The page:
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Major messaging app services that offer calls, such as Facebook's Messenger and WhatsApp, will have to make major changes to their code base to work properly in iOS 13, a report claims, due to fears from Apple that existing methods used by the apps could be used for data collection purposes.
Announced as part of a session on the background execution of apps during WWDC 2019, Apple is forcing apps that perform background processing when not in use to cut down on what they do, for the purposes of saving battery power and improving performance. Rather than keeping apps running, Apple instead wants to restrict the background processing as much as possible.
For apps with a VoIP component, like WhatsApp and Facebook Messenger, they attempt to keep running in the background as much as possible to allow calls to connect quickly. Under Apple's updated system, such apps will have to rely on a new "VoIP push notifications," a type of low-data push to a device that can open the relevant app and perform functions to open the call up.
Developers have until April 2020 to make their apps comply with the requirements.
Citing sources familiar with the matter, The Information claims that both the named apps will force a major redesign, as the background app technique performs a number of functions. Specifically named as a feature needing mass alteration is how WhatsApp handles end-to-end encryption.
The change may also prompt other refinements, as apps were able to take advantage of the background task for internet calls to keep the app in memory, allowing it to launch quicker than entirely from scratch. By switching to VoIP push notifications, this eliminates the benefit of having the app poised and ready to run.
Aside from power and performance, another reason Apple may be closing the function is due to the possibility of the background app collecting data about the user, something which may be seen as a privacy issue.
A Facebook spokesperson insisted to the report it was not using the calling feature to collect data. "To be clear - we are using the PushKit VoIP API to deliver a world-class, private messaging experience, not for the purpose of collecting data."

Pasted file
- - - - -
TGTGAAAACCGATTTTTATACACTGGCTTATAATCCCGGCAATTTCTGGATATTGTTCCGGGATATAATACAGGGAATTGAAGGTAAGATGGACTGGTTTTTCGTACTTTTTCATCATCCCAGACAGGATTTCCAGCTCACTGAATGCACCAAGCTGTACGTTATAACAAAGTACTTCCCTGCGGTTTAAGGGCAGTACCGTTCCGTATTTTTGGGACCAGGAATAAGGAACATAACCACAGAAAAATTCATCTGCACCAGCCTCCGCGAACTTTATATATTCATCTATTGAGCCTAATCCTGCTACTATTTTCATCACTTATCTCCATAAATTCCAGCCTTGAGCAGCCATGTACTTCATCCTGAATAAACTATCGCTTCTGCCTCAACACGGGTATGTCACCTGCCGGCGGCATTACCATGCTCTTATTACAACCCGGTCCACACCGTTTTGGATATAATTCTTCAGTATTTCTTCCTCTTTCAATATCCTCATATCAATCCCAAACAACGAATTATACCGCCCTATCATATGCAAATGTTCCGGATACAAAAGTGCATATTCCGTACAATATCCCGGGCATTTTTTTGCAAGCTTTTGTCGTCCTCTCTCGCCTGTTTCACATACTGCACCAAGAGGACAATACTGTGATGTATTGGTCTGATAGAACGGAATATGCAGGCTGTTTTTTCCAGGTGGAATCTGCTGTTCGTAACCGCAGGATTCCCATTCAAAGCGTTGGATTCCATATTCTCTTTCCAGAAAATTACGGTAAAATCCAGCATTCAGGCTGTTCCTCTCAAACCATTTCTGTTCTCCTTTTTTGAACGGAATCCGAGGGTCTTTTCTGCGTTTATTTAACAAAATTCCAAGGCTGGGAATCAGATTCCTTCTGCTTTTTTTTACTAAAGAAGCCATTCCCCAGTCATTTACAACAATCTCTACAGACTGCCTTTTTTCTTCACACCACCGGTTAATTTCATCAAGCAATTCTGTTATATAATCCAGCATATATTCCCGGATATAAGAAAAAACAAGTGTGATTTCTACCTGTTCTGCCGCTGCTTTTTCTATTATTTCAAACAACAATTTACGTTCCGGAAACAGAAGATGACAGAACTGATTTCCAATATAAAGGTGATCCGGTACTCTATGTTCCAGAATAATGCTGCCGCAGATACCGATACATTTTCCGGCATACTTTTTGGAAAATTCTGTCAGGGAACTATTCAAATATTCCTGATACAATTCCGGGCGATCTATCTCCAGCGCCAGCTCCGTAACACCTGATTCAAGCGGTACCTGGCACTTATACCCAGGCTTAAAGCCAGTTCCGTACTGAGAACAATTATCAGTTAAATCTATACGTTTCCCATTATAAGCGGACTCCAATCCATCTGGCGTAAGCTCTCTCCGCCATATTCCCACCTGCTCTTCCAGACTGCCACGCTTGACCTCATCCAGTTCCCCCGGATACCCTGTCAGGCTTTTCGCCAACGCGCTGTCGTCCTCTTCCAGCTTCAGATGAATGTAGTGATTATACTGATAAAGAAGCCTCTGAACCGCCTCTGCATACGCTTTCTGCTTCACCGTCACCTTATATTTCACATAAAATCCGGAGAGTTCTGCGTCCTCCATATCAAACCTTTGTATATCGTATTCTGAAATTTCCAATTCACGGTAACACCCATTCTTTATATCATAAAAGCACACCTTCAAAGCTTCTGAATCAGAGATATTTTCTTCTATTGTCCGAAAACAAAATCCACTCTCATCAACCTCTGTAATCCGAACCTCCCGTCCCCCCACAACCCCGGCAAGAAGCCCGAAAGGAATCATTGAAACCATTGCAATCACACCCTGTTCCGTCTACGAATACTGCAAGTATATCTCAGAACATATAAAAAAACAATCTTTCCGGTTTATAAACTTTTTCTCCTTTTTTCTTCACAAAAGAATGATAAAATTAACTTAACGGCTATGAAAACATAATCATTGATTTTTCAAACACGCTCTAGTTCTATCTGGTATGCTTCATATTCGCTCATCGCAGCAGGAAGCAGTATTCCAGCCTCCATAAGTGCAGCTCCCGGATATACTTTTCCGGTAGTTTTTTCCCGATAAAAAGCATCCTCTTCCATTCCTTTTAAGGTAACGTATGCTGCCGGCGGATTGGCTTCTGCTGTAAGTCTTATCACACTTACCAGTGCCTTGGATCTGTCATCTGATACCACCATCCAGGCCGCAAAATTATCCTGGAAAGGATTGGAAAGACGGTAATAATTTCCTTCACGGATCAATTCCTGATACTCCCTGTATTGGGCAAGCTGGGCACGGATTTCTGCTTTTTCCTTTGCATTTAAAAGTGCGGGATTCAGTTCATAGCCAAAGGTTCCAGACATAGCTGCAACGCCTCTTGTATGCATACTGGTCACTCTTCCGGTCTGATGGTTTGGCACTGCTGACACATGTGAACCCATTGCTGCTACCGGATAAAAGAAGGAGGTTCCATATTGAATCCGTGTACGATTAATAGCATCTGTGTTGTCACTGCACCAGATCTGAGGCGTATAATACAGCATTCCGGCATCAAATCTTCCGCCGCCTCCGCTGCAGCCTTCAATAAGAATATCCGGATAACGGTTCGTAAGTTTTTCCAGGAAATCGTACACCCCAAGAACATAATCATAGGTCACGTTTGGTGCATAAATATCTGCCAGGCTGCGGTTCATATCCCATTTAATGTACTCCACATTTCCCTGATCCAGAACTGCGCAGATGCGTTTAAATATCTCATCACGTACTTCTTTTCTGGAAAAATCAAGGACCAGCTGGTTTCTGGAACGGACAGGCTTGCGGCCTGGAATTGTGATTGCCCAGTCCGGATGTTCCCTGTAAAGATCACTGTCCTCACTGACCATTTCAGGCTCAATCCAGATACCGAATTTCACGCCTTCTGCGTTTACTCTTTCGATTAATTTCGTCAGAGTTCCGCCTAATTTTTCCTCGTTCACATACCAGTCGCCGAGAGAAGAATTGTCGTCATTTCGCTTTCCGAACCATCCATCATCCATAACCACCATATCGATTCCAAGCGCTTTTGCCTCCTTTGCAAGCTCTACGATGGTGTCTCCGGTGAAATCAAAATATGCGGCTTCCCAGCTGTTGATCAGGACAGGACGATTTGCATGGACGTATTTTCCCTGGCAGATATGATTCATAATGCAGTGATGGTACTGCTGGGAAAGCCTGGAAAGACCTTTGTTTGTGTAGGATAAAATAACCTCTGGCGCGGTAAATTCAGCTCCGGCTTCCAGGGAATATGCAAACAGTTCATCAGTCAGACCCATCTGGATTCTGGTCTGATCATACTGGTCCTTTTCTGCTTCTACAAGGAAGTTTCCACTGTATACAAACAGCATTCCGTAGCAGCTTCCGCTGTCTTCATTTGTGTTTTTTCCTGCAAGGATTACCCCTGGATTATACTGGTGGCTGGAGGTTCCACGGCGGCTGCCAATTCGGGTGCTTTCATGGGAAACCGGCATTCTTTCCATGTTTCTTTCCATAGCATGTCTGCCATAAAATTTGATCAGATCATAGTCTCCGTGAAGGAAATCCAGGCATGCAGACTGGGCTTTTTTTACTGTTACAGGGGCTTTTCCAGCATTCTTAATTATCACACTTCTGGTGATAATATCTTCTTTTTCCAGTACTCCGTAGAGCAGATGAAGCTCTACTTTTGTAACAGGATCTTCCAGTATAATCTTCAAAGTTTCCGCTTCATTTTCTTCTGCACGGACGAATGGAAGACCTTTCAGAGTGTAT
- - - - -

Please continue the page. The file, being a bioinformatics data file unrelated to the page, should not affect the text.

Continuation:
Facebook also advised the changes are "not insignificant, but we are in conversations with Apple on how best to address" the alterations.
The background processing for VoIP calls in relation to Facebook's apps has been an issue for some time, with former Apple app review team chief Phillip Shoemaker noting Facebook's splintering of Messenger into a standalone app in 2014 didn't end Facebook's use of the feature in the main social network app. While Shoemaker advises Facebook was stopped from using the system in its main app, the VoIP background mode is still actively used in both Messenger and WhatsApp.
"Messenger can still use [VoIP background] mode, and does," Shoemaker said. "What they do in the background, whether it be accept calls, listen in all the time or update the content of the main app, it's all unclear to Apple, but could be happening."
Facebook is not the only app producer to be using the technique, with Snapchat and WeChat cited as using it to run in the background for reasons other than voice calling. The lack of knowledge of what the apps are explicitly doing during those periods has been a potential cause for alarm.
The social network has been caught in a number of compromising situations relating to user privacy over the last few years. Aside from the Cambridge Analytica scandal that cost it $5 billion, the company has also used its now-banned Research VPN app to acquire data on 187,000 users since 2016, which led to Apple temporarily pulling Facebook's enterprise certificate.